Mobility—smartphones and media tablets—is the driving force in electronics today. PC sales, meanwhile, are sluggish, with a forecast growth rate of only about 5 percent, according to International Data Corp.
Despite that, sales of DRAM—the main memory in PCs—remain greater that those of NAND, and are likely to stay that way for at least the next couple of years, according to market researchers. IC Insights, which expects total flash memory sales to eclipse DRAM sales for the first time this year, expects NAND to overtake DRAM sales in 2014. IHS iSuppli, however, forecasts that DRAM will remain in the lead through at least 2016.
Mike Splinter, chairman and CEO of chip equipment vendor Applied Materials Inc., was asked during a conference call following Applied's quarterly report Wednesday (Aug. 15) when he expected the NAND market to overtake the DRAM market.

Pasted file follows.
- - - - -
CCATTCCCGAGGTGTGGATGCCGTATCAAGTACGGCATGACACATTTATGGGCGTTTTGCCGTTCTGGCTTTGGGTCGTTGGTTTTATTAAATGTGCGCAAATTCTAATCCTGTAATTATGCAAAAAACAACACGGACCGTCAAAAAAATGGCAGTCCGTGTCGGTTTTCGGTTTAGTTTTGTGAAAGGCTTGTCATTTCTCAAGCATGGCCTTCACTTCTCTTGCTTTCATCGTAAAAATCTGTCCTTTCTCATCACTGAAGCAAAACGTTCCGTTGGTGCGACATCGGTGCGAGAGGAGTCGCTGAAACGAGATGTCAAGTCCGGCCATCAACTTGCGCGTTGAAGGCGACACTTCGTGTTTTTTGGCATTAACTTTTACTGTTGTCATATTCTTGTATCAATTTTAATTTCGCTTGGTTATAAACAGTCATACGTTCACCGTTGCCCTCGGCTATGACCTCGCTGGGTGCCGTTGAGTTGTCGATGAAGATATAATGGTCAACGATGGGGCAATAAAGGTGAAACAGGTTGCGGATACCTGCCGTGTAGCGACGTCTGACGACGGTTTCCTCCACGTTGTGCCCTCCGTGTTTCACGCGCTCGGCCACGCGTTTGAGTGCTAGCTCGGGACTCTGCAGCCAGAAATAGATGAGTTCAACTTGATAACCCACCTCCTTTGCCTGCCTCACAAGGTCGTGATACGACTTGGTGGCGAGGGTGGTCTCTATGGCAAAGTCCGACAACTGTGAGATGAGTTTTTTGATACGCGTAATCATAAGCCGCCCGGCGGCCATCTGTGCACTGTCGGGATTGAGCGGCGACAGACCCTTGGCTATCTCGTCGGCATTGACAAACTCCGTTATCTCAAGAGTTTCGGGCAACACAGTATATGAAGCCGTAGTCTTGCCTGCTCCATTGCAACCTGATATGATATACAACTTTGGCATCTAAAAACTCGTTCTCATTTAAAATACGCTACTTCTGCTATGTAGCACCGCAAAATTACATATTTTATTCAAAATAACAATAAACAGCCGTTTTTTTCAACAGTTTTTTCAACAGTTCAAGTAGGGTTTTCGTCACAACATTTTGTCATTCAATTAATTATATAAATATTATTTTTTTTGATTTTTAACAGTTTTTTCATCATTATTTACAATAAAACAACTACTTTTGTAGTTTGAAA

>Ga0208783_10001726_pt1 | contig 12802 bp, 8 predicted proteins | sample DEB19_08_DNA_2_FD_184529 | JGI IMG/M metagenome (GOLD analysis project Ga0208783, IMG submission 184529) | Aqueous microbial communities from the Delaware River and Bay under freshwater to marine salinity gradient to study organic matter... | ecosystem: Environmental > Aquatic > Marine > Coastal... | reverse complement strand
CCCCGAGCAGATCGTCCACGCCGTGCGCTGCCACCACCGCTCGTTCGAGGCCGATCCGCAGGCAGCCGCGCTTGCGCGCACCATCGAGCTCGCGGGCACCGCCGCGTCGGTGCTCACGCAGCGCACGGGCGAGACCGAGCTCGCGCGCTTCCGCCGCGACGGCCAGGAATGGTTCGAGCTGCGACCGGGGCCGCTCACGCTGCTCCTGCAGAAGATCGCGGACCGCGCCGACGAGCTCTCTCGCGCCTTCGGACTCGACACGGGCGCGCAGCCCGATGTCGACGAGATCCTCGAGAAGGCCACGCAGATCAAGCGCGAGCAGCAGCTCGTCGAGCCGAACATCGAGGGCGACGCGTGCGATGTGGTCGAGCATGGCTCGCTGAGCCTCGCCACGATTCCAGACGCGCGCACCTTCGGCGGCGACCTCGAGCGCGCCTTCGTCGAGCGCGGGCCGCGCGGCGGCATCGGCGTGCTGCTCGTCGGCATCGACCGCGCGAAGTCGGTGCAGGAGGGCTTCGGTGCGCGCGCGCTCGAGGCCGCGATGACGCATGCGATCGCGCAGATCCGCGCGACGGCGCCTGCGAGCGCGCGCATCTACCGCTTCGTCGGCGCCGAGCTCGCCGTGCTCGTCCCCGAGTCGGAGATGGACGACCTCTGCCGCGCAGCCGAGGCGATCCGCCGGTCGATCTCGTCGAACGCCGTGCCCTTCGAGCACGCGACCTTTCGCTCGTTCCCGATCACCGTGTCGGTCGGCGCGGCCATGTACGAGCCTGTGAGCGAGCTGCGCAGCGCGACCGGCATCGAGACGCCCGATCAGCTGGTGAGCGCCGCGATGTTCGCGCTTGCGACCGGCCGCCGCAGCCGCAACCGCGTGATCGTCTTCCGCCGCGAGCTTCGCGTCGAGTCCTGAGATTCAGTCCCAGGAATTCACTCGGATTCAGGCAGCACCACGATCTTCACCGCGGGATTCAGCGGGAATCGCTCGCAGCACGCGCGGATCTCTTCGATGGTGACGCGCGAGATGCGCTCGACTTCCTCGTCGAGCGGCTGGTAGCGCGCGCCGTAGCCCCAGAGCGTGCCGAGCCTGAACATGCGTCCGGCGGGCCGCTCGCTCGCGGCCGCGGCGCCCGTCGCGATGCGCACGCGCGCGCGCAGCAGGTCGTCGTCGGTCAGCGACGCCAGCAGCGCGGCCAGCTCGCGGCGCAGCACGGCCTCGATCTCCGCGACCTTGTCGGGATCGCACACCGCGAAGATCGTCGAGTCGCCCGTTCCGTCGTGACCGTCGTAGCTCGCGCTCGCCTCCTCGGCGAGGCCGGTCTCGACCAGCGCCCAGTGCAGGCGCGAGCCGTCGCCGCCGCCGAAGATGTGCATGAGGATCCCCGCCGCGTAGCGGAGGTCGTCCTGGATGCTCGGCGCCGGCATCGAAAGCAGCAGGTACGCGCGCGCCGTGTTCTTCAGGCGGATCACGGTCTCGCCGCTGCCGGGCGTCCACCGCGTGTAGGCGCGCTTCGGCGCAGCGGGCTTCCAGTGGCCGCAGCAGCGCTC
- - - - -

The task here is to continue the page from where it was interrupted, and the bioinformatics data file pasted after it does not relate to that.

"I think that's really totally dependent on solid-state drives," Splinter said. He had noted earlier in the call that adoption of SSDs is not happening as quickly as forecast.
"We've been quite disappointed that tablets and smartphones haven't accelerated the use of flash capacity," Splinter said. He added that Applied's hope now is that SSDs will take off with the introduction of ultrabooks—the thin, low power notebook PC concept being driven by Intel Corp.
Splinter noted that the size of the markets is now relatively the similar (about $26 billion to $28 billion for NAND, and about $28 billion to $30 billion for DRAM). Despite analysts' forecasts, Splinter suggested that a surge of NAND buying could cause it to overtake DRAM as quickly as next year.
Is such a surge in the cards? According to Splinter, that's up to SSDs.